Negotiating Gender: Campaign Practitioners’ Reflections on Gender, Strategy, and Campaigns
44 Pages Posted: 2 Sep 2010
Date Written: August 31, 2010
From Mark Penn’s aversion to Hillary Clinton running “as a woman” to the McCain campaign’s marketing of Sarah Palin, the 2008 presidential campaign pointed out both the importance of gender and the influential role of campaign advisors in drafting campaigns’ images, messages, and tactics. More importantly, it demonstrated that these two factors are inextricably linked, whereby practitioners’ perceptions and understanding of how gender operates in campaigns influences to what extent and in what ways gender functions in campaign strategy. To investigate this link, I field a survey of active campaign consultants to probe practitioners about gender stereotypes, identity, and campaign strategy. In this paper, I explore the variation among and between consultant perspectives, highlighting areas where gender matters more or less and recognizing the influence of consultants’ identities on their perceptions of gender and campaigns. As political actors with a growing presence and influence on campaigns, political consultants provide important insight to the campaign process and the gender dynamics therein. This insight contributes to a deeper understanding of campaigns as gendered institutions, whereby gender norms and expectations are embedded in the culture, structure, and processes of electoral politics.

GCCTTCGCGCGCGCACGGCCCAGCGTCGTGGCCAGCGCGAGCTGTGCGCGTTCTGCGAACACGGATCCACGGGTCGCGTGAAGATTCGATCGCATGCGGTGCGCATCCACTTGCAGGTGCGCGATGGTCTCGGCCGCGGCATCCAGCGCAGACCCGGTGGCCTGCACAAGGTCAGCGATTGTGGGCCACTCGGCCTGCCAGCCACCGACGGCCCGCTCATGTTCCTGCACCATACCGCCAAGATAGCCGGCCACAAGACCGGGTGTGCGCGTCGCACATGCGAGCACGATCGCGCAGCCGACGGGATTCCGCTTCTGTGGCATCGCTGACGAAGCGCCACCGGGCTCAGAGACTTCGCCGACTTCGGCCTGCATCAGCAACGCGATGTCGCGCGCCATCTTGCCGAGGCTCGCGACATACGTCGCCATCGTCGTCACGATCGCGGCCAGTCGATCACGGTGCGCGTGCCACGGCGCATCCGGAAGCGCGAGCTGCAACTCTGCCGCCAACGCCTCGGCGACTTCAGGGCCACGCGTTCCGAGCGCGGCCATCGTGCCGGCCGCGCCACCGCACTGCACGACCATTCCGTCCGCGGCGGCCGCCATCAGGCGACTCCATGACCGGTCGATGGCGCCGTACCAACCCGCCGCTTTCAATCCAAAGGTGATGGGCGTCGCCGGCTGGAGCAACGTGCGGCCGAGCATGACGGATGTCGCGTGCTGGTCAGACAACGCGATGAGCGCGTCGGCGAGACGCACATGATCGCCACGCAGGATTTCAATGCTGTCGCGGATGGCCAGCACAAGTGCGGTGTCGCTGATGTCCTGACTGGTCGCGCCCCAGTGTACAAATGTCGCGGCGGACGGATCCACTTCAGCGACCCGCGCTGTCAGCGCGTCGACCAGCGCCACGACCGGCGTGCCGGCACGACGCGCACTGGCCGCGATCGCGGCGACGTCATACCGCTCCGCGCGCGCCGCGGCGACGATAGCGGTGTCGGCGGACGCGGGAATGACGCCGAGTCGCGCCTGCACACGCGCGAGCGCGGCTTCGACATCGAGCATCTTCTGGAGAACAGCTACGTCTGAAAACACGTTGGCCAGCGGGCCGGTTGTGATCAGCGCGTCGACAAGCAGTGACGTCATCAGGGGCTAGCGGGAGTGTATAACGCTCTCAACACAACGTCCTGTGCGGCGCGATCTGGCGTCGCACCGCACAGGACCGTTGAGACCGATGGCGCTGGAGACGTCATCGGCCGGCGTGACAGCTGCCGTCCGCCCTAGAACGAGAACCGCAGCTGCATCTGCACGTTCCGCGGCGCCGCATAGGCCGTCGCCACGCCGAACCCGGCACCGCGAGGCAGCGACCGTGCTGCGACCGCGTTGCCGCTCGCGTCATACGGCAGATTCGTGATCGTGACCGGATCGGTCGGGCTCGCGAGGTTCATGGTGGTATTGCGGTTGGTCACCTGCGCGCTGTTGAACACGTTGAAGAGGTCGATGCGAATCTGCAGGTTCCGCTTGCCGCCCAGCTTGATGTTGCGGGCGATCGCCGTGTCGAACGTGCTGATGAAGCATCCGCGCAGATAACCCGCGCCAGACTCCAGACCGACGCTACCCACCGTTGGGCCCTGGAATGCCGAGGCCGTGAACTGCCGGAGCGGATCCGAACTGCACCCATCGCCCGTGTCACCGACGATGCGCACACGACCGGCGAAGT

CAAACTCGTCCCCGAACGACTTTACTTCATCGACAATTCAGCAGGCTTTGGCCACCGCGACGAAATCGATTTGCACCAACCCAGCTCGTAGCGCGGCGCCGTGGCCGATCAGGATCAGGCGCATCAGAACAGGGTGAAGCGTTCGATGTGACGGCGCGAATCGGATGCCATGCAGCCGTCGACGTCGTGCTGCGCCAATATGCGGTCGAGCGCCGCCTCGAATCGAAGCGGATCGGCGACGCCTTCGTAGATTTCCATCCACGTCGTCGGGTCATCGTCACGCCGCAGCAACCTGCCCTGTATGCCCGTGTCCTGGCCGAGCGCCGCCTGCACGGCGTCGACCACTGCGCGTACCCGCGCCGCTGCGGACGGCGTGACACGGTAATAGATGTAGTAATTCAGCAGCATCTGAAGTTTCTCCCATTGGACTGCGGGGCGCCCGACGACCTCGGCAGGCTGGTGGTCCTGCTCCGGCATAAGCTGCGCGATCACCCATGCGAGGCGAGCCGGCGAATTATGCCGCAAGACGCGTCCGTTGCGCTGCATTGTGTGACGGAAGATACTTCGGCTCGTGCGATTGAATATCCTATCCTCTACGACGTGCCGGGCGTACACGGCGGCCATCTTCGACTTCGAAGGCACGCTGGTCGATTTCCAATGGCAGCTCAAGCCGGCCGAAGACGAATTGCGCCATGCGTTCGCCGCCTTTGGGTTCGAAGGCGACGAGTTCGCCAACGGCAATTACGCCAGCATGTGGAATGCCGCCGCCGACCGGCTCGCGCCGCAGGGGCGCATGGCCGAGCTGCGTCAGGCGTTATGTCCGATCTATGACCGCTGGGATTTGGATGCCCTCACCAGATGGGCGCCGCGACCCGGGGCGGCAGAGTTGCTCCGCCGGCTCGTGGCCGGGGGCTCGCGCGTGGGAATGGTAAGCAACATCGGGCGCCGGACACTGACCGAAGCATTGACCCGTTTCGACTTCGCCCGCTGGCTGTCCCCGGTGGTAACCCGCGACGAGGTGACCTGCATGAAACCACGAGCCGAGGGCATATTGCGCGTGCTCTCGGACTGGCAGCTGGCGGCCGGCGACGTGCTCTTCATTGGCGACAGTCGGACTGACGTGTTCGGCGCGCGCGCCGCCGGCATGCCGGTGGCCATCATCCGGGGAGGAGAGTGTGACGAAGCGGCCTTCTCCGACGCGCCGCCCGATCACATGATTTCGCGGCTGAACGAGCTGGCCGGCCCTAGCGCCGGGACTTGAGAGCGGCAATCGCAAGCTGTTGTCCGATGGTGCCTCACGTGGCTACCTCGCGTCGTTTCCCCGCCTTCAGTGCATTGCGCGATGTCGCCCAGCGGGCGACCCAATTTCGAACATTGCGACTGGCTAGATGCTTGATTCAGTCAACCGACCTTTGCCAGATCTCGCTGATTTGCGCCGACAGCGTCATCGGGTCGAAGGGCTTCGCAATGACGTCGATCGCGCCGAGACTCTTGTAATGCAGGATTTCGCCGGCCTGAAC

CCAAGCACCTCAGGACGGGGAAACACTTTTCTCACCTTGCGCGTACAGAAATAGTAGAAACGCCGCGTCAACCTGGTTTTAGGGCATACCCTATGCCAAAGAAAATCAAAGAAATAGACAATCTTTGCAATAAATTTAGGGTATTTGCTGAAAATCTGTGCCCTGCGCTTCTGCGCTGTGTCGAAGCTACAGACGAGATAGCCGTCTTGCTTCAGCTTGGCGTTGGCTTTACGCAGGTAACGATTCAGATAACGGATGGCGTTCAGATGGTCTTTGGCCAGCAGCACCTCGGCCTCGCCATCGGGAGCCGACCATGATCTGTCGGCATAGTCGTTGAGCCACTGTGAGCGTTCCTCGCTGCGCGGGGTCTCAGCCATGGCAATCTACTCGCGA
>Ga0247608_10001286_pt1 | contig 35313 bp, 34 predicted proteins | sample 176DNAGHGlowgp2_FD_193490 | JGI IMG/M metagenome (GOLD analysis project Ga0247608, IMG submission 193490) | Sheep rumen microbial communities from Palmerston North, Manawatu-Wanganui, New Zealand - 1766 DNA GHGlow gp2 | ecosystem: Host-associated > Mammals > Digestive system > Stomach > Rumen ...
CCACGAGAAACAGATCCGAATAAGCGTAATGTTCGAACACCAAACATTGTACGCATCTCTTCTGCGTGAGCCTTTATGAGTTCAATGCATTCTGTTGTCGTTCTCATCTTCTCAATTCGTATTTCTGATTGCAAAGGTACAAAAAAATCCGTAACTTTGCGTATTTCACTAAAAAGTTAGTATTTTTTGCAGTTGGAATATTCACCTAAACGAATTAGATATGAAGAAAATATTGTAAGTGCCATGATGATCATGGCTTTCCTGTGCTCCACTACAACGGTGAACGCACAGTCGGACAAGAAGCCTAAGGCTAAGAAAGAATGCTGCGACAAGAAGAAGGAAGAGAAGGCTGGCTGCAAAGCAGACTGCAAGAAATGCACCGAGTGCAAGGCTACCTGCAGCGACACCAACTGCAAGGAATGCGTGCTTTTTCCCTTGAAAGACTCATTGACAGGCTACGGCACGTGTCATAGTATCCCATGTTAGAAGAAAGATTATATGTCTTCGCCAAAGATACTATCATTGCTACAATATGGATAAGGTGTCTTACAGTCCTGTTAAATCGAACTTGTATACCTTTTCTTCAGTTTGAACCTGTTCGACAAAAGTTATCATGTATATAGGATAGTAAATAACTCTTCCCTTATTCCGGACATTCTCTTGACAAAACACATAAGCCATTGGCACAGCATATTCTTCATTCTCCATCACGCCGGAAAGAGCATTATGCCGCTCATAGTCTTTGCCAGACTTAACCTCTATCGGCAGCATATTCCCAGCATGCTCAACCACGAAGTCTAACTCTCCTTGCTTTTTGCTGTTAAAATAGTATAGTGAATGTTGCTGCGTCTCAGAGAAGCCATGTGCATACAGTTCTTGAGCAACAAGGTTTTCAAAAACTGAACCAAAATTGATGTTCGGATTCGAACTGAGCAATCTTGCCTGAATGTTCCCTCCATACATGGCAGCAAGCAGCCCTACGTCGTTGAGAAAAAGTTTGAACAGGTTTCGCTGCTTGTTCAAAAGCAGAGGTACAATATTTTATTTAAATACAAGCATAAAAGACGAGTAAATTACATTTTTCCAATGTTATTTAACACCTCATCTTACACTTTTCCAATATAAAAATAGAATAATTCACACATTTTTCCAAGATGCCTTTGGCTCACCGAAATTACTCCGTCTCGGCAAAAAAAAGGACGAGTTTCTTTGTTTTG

Keywords: gender, strategy, campaigns, women candidates, stereotypes, gendered institutions, consultants
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